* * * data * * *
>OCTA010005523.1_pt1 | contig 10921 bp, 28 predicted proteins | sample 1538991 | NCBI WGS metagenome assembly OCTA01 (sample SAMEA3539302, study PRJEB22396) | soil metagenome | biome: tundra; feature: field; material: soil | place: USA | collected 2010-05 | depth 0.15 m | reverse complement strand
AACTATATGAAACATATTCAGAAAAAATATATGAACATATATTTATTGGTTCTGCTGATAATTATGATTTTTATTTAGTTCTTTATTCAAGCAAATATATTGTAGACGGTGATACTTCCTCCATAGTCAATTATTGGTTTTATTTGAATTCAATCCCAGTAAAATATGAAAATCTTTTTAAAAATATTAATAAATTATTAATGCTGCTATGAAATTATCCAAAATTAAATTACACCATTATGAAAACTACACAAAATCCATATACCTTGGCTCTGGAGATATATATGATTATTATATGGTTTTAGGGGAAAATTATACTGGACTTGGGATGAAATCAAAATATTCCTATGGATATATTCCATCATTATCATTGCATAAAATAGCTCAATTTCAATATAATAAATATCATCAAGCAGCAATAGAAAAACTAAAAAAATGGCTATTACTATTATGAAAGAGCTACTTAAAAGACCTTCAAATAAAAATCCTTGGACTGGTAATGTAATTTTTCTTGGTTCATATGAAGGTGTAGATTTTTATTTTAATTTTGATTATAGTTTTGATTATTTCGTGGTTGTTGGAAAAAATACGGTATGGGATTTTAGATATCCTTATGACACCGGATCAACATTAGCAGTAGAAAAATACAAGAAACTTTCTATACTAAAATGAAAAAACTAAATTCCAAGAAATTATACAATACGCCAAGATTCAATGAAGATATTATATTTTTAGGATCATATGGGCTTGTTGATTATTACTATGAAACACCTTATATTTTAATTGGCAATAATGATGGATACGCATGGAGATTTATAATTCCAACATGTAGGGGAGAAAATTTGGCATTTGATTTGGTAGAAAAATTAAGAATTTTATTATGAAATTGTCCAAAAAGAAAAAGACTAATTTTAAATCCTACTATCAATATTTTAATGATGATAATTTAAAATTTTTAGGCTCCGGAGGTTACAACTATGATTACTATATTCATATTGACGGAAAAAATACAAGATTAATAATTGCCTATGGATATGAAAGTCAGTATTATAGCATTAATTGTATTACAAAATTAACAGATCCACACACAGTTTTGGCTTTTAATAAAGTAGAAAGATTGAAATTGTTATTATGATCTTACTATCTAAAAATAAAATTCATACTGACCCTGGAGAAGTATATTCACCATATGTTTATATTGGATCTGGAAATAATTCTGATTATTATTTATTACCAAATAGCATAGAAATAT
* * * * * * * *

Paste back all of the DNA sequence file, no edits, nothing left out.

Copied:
>OCTA010005523.1_pt1 | contig 10921 bp, 28 predicted proteins | sample 1538991 | NCBI WGS metagenome assembly OCTA01 (sample SAMEA3539302, study PRJEB22396) | soil metagenome | biome: tundra; feature: field; material: soil | place: USA | collected 2010-05 | depth 0.15 m | reverse complement strand
AACTATATGAAACATATTCAGAAAAAATATATGAACATATATTTATTGGTTCTGCTGATAATTATGATTTTTATTTAGTTCTTTATTCAAGCAAATATATTGTAGACGGTGATACTTCCTCCATAGTCAATTATTGGTTTTATTTGAATTCAATCCCAGTAAAATATGAAAATCTTTTTAAAAATATTAATAAATTATTAATGCTGCTATGAAATTATCCAAAATTAAATTACACCATTATGAAAACTACACAAAATCCATATACCTTGGCTCTGGAGATATATATGATTATTATATGGTTTTAGGGGAAAATTATACTGGACTTGGGATGAAATCAAAATATTCCTATGGATATATTCCATCATTATCATTGCATAAAATAGCTCAATTTCAATATAATAAATATCATCAAGCAGCAATAGAAAAACTAAAAAAATGGCTATTACTATTATGAAAGAGCTACTTAAAAGACCTTCAAATAAAAATCCTTGGACTGGTAATGTAATTTTTCTTGGTTCATATGAAGGTGTAGATTTTTATTTTAATTTTGATTATAGTTTTGATTATTTCGTGGTTGTTGGAAAAAATACGGTATGGGATTTTAGATATCCTTATGACACCGGATCAACATTAGCAGTAGAAAAATACAAGAAACTTTCTATACTAAAATGAAAAAACTAAATTCCAAGAAATTATACAATACGCCAAGATTCAATGAAGATATTATATTTTTAGGATCATATGGGCTTGTTGATTATTACTATGAAACACCTTATATTTTAATTGGCAATAATGATGGATACGCATGGAGATTTATAATTCCAACATGTAGGGGAGAAAATTTGGCATTTGATTTGGTAGAAAAATTAAGAATTTTATTATGAAATTGTCCAAAAAGAAAAAGACTAATTTTAAATCCTACTATCAATATTTTAATGATGATAATTTAAAATTTTTAGGCTCCGGAGGTTACAACTATGATTACTATATTCATATTGACGGAAAAAATACAAGATTAATAATTGCCTATGGATATGAAAGTCAGTATTATAGCATTAATTGTATTACAAAATTAACAGATCCACACACAGTTTTGGCTTTTAATAAAGTAGAAAGATTGAAATTGTTATTATGATCTTACTATCTAAAAATAAAATTCATACTGACCCTGGAGAAGTATATTCACCATATGTTTATATTGGATCTGGAAATAATTCTGATTATTATTTATTACCAAATAGCATAGAAATAT